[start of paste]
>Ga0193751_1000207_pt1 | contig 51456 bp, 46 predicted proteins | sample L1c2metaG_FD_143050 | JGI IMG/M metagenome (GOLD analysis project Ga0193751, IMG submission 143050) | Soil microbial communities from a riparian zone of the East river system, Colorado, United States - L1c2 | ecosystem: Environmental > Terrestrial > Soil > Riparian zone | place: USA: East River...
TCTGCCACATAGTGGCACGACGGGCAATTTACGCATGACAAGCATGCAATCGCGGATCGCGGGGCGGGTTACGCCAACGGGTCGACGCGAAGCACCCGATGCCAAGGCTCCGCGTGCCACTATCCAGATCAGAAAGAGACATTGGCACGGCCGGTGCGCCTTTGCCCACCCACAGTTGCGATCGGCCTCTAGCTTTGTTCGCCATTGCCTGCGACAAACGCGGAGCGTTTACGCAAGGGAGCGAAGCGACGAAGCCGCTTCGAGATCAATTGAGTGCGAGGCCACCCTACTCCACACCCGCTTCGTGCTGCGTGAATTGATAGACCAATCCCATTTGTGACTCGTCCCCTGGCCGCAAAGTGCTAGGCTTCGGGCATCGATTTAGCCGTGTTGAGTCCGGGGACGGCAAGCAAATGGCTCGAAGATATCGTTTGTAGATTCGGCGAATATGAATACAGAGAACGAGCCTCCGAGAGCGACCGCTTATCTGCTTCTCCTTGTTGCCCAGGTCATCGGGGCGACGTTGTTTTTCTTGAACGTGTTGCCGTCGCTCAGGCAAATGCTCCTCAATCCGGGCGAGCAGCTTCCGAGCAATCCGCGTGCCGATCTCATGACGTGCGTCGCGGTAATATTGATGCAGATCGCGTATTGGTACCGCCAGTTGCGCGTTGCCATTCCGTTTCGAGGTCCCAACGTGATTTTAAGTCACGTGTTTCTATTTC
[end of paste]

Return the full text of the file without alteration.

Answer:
>Ga0193751_1000207_pt1 | contig 51456 bp, 46 predicted proteins | sample L1c2metaG_FD_143050 | JGI IMG/M metagenome (GOLD analysis project Ga0193751, IMG submission 143050) | Soil microbial communities from a riparian zone of the East river system, Colorado, United States - L1c2 | ecosystem: Environmental > Terrestrial > Soil > Riparian zone | place: USA: East River...
TCTGCCACATAGTGGCACGACGGGCAATTTACGCATGACAAGCATGCAATCGCGGATCGCGGGGCGGGTTACGCCAACGGGTCGACGCGAAGCACCCGATGCCAAGGCTCCGCGTGCCACTATCCAGATCAGAAAGAGACATTGGCACGGCCGGTGCGCCTTTGCCCACCCACAGTTGCGATCGGCCTCTAGCTTTGTTCGCCATTGCCTGCGACAAACGCGGAGCGTTTACGCAAGGGAGCGAAGCGACGAAGCCGCTTCGAGATCAATTGAGTGCGAGGCCACCCTACTCCACACCCGCTTCGTGCTGCGTGAATTGATAGACCAATCCCATTTGTGACTCGTCCCCTGGCCGCAAAGTGCTAGGCTTCGGGCATCGATTTAGCCGTGTTGAGTCCGGGGACGGCAAGCAAATGGCTCGAAGATATCGTTTGTAGATTCGGCGAATATGAATACAGAGAACGAGCCTCCGAGAGCGACCGCTTATCTGCTTCTCCTTGTTGCCCAGGTCATCGGGGCGACGTTGTTTTTCTTGAACGTGTTGCCGTCGCTCAGGCAAATGCTCCTCAATCCGGGCGAGCAGCTTCCGAGCAATCCGCGTGCCGATCTCATGACGTGCGTCGCGGTAATATTGATGCAGATCGCGTATTGGTACCGCCAGTTGCGCGTTGCCATTCCGTTTCGAGGTCCCAACGTGATTTTAAGTCACGTGTTTCTATTTC